Last Thursday, King Bhumibol Adulyadej of Thailand died in a hospital in Bangkok at the age of 88. Bhumpipol, who had reigned since 1946, was revered by many Thais. Although the monarchy does not run the country (administrative duties have been carried about by General Prayuth Chan-ocha since he took power in a military coup in May 2014), the monarchy has been seen as a unifying force in a country that pre-coup had a very divisive political environment.
The next-in-line to the throne, Crown Prince Vajiralongkorn, is less popular due to his reputation as a playboy. His potential accession to king could give a boost to an underground republican movement that supports ending the monarchy. While the military junta has until now strongly defended the monarchy, even spending $540 million in 2015 alone on a promotional campaign to “Worship, protect, and uphold the monarchy,” the government’s announcement that Vajiralongkorn will not take the throne for another year is suspicious and raises questions about the military’s commitment to the monarchy as an institution.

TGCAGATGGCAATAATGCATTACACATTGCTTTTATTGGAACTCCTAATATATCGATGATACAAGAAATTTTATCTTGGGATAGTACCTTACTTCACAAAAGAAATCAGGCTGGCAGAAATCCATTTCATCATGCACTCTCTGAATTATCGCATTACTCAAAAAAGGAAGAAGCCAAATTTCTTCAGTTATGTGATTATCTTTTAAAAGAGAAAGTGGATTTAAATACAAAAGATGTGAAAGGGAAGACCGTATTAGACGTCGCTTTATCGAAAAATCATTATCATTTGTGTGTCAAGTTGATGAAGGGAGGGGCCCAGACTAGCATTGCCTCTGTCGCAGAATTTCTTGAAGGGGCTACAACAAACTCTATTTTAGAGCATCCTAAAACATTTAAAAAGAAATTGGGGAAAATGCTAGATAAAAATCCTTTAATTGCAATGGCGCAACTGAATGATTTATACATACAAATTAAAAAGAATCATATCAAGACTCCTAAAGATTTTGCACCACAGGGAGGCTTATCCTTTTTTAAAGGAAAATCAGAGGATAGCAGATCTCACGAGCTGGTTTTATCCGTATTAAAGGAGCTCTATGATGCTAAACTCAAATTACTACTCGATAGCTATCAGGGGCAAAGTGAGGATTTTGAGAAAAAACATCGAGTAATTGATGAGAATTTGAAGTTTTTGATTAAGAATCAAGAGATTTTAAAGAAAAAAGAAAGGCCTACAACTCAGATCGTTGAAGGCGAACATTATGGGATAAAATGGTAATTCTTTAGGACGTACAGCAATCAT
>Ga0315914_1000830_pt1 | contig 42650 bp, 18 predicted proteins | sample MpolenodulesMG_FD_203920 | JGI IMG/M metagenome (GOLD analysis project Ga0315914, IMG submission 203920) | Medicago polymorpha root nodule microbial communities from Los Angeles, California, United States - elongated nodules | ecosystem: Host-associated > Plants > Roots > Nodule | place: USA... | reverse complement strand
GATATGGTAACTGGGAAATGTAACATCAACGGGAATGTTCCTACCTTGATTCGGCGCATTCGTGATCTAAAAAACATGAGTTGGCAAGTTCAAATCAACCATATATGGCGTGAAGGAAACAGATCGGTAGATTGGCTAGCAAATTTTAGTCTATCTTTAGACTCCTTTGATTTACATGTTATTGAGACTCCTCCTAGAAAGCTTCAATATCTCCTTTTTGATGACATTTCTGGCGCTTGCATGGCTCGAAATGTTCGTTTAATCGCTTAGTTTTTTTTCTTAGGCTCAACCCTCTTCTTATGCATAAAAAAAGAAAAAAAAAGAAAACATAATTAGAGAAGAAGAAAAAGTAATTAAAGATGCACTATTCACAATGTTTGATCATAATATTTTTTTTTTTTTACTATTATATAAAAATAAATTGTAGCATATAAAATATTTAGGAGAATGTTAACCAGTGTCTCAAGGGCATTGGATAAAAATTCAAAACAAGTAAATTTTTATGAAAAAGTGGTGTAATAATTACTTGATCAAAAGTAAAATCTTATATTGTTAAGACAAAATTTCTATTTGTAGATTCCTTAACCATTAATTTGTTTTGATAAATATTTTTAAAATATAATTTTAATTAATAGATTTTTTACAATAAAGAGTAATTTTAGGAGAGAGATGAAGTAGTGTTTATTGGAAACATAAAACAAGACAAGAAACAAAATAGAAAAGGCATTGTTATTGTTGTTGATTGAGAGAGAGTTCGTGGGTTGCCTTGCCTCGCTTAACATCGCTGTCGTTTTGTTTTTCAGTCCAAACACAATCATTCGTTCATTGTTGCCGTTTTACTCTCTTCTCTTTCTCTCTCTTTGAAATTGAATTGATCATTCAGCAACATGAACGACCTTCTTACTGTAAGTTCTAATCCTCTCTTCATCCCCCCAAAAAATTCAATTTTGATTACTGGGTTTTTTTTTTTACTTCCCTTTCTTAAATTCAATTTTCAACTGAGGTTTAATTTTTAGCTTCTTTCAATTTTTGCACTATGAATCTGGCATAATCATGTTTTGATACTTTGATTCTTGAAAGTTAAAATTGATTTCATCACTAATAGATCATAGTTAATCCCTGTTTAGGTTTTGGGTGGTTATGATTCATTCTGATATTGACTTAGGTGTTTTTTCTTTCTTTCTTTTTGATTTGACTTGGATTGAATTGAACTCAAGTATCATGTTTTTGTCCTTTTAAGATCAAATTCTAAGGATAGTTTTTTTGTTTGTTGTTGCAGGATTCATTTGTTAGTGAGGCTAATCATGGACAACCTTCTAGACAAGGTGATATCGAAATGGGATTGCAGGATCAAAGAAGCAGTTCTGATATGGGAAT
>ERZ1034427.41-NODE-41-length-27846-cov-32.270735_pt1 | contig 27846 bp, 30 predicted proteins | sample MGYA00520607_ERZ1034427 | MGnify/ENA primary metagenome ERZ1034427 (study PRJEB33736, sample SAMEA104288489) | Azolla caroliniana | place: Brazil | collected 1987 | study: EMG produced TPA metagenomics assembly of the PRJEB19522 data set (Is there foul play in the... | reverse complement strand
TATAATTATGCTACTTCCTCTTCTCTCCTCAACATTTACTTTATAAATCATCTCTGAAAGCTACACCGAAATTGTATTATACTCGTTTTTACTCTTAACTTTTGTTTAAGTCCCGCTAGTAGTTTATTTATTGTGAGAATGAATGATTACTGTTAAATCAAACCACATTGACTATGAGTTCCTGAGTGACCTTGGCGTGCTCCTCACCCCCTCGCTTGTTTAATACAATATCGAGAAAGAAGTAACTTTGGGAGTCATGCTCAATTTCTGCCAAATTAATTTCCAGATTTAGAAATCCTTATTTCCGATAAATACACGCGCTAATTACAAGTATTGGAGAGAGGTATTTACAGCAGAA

With $31 billion in royal real estate assets alone up in the air, it would not be surprising if Gen. Chan-ocha decided to intervene to get leverage over the monarchs.
One possibility is that Chan-ocha is trying to pave the way for Princess Maha Chakri Sirindhorn, who is Vajiralongkorn’s sister and is much more popular with the public, to take the crown. She studied at Peking University in Beijing and could open the way for closer relations between China and Thailand. While Chan-ocha has thus signaled that Vajiralongkorn will be the one to ultimately take the crown, a year can be a long time in Thai politics.